In a basement classroom at Montana State University that is literally and figuratively a world away from their homes, 20 students from some of the most war-torn countries on the planet learned simple techniques to resolve conflict.
A young lawyer from Egypt made a gentle attempt to push a Syrian student off his center. A young woman from Bahrain said the cruelest thing she could think of to her friend from Yemen, which prompted both of the women to break down in giggles. The room exploded not with anger, but with laughter and enthusiasm.
"Breathe …. Center ….Look them in the eyes," advised Deidre Combs of Bozeman, an expert in mediation, author and an instructor during a Middle East Partnership Initiative six-week course of study at MSU. "Take in their criticism. Ask them to 'tell me more!' When you are angry and react, you lose power."
Combs said that while some of the techniques might seem basic, they are effective, even when faced with some of the types of intense conflict the MEPI students could face when they return home to Palestine, Syria, Egypt, Gaza, Palestine, Iraq, Libya, Saudi Arabia, Lebanon, Jordan, Algeria, Bahrain, Yemen, Oman, Kuwait and Tunisia.
And, several of the students concurred, citing examples of encounters with the police and situations that their American counterparts might find unimaginable. In fact, no last names of women interviewed in the story are used to protect them when they return home.
"Deidre taught us how to be focused and stable, which I believe is helpful during conflict," said Fatima, a 21-year-old Palestinian/Israeli woman from Afr Bara who studies English and Arabic literatures at Tel Aviv University and is no stranger to living with conflict in her everyday life.
Yet, the young women "cooperates" with Bridges, a project at Tel Aviv University that provides monthly activities at which both Palestinian and Jewish students meet to find common understanding and to get to know each other as human beings.
"We hear each other (at Bridges)," said Fatima, who has many ambitions including becoming a writer, filmmaker and ambassador. "People are very special, and it helps if we have a common goal, such as peace."
She said she was pleased to discover that while at MSU "we are learning more about ourselves at MEPI. And, it's a good experience to know more about yourself."
Maged Arisha, a 21-year-old from Menoufia, Egypt, also knows what it is to live with conflict. Several days the MEPI instructors relaxed a rule and allowed Arisha to check Facebook in class so he could learn firsthand of news of the effects protest and strife in his country had on family and friends.
"What we are learning here will help us when we return home," said Arisha, a recent law school graduate who has ambitions of becoming a professor and a politician.
In addition to conflict resolution, the students, who were selected for their leadership at their universities, are taught courses on leadership tools, goal setting, cross-cultural communications and public speaking, among other topics. This year, each of the students made a small film as a final project.
"This is important to me because I believe education is the first thing needed to improve if you want to make a change in any country," Arisha said. "We get to know the system here (in the U.S.), and that will give us a new perspective when we return to Egypt."
"Deidre taught us how to solve conflict through her methods, and I'm eager to go back home and apply some of the techniques," said Mohammed Arous, 22, of the Kerkennah Islands of Tunisia. An international debate champion, Arous is a graduate student in business who has already started a nongovernmental organization (or NGO) to advance the causes of youth in his country.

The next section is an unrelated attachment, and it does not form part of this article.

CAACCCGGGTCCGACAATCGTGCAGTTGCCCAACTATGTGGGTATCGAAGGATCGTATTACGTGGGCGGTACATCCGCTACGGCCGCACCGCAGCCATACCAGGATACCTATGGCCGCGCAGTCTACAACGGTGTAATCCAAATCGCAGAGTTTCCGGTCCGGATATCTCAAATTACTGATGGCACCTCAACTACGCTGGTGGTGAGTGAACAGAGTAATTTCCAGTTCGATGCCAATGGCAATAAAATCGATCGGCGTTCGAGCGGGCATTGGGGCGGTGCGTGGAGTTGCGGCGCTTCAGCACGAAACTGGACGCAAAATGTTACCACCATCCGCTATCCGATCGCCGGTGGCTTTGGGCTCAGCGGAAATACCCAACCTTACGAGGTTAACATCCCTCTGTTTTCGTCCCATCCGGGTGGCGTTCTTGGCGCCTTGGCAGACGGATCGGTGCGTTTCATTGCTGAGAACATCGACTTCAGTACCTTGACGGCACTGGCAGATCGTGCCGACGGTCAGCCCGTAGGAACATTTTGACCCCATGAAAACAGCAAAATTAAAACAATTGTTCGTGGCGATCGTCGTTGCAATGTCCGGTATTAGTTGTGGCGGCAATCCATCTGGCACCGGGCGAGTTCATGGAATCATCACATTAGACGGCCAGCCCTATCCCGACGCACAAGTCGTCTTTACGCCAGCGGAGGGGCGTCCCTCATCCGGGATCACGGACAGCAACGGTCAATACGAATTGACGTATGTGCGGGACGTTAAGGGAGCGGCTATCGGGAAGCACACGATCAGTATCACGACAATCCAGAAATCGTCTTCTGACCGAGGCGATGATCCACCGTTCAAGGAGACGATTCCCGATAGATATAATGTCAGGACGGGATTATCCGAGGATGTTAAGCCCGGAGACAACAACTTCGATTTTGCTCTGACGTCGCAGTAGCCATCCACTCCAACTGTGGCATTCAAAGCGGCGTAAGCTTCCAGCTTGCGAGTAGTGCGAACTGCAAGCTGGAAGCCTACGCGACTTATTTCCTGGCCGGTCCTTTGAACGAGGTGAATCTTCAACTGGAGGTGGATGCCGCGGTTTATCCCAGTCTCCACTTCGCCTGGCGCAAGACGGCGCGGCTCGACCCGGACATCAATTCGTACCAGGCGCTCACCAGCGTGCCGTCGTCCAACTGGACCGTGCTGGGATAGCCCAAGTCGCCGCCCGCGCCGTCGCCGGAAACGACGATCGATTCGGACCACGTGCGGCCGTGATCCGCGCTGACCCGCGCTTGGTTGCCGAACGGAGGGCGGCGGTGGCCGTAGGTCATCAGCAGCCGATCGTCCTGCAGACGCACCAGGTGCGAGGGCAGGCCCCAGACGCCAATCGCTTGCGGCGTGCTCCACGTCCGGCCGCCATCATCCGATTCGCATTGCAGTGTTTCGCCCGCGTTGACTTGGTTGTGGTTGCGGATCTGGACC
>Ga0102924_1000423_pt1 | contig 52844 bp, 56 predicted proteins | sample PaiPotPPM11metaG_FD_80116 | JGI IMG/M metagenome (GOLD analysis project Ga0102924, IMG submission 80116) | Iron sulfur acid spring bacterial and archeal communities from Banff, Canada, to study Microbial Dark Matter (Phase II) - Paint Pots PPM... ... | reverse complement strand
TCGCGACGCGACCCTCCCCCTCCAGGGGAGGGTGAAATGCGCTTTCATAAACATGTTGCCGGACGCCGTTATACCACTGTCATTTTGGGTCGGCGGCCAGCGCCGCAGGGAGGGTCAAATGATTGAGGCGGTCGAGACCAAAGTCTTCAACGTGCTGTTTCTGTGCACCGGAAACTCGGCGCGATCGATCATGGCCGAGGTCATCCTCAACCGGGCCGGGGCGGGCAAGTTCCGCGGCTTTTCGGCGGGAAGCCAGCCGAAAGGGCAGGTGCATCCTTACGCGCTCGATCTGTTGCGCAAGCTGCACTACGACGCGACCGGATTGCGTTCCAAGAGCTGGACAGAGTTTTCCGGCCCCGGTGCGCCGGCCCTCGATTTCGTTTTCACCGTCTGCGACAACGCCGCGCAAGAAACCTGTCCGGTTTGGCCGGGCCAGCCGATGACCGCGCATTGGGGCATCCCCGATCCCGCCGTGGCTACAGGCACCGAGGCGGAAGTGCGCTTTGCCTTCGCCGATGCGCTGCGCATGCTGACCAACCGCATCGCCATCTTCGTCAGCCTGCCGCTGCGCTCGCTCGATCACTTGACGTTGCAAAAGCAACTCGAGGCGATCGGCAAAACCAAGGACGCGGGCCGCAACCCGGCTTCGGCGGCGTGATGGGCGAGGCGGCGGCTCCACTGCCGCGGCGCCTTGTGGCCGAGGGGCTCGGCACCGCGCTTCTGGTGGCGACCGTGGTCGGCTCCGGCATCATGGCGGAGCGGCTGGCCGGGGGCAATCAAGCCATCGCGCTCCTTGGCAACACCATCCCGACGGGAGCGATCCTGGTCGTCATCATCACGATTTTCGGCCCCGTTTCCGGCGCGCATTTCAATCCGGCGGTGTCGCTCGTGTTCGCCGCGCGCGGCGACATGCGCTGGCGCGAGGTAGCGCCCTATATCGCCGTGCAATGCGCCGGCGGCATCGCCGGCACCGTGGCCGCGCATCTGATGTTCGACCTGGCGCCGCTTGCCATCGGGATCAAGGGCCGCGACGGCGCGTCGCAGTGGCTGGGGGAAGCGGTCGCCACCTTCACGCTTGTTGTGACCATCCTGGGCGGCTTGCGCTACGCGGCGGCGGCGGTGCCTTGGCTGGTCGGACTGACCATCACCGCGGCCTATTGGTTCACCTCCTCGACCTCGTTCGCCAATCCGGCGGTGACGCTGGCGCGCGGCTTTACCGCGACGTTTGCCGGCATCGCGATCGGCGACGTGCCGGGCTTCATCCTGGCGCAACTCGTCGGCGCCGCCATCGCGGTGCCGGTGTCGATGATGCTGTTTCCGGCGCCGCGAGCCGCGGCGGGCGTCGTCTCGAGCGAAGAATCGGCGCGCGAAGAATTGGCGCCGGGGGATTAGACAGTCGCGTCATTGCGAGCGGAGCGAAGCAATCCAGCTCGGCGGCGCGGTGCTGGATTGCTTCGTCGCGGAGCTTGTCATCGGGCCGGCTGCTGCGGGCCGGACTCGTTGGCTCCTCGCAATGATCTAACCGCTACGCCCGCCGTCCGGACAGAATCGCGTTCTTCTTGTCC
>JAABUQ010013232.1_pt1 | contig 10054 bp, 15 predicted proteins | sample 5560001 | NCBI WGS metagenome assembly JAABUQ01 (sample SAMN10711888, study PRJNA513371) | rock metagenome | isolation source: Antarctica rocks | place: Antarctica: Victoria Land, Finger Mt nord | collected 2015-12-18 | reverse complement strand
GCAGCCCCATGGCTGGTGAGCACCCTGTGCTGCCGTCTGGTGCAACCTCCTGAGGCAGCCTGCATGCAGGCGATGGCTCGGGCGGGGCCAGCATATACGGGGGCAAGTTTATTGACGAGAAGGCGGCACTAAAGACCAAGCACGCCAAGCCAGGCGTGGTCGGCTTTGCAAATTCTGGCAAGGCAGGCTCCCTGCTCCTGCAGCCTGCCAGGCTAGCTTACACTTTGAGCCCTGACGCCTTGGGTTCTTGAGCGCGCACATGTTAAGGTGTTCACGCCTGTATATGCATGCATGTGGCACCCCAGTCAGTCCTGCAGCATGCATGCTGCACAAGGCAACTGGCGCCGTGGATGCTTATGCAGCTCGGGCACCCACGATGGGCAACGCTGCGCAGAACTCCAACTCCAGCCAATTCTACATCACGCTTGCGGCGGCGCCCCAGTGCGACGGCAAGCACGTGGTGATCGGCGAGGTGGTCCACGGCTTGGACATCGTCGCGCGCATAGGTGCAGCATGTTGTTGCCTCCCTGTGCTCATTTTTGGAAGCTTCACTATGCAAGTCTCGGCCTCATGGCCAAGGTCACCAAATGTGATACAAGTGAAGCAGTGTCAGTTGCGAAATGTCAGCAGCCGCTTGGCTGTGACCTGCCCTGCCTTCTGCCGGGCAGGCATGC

"Write down that I love Bozeman. I love the people," Arous said. "It's a privilege to be part of this experience."
Janelle Rasmussen of the MSU Office of International Programs who coordinates the MSU MEPI visit, said that one of the many goals of the MEPI program when the U.S. State Department started it in 2002 (others included empowering women, improving education, encouraging economic reform as well as political participation) was to select future leaders from the Muslim world and bring them to the U.S. to meet real Americans and experience authentic American life, rather than the America they learn about in books and media.
As Combs added, "The MEPI program is true citizen, grass-roots diplomacy."
MSU, which has been a MEPI host campus for nine years, is one of six universities in the country this year to host a delegation of 20 students. While they were at MSU, the MEPI students also went to the Livingston Rodeo, river rafted, put on weekly current affairs discussions for the community, visited Butte, the Flathead Indian Reservation and participated in other activities. From Montana, the students drove to Seattle and then will fly to NYC and back to Washington, D.C. before returning home.
The students said being selected to participate in MEPI had benefits they hadn't imagined when they applied for the program.
For instance, 20-year-old Nashwa of Egypt, who learned while in Bozeman that her exam scores qualified her to be at the top of her class in computer engineering, said that the skills she learned at MSU helped develop her character, increased her self-confidence and gave her skills how to interact with people that she might not have had before.
"(MEPI) has taught me how to be more open-minded, and has taught me that others, besides my family, can care about me," she said.
And Fatima, the Palestinian, said one of her greatest pleasure was freedom to talk to Americans about her country, and having her voice heard.
"I am really grateful that MEPI gave me a voice to speak," she said. "It takes some kind of burden from my heart."
Janelle Rasmussen (406) 994-7602, email@example.com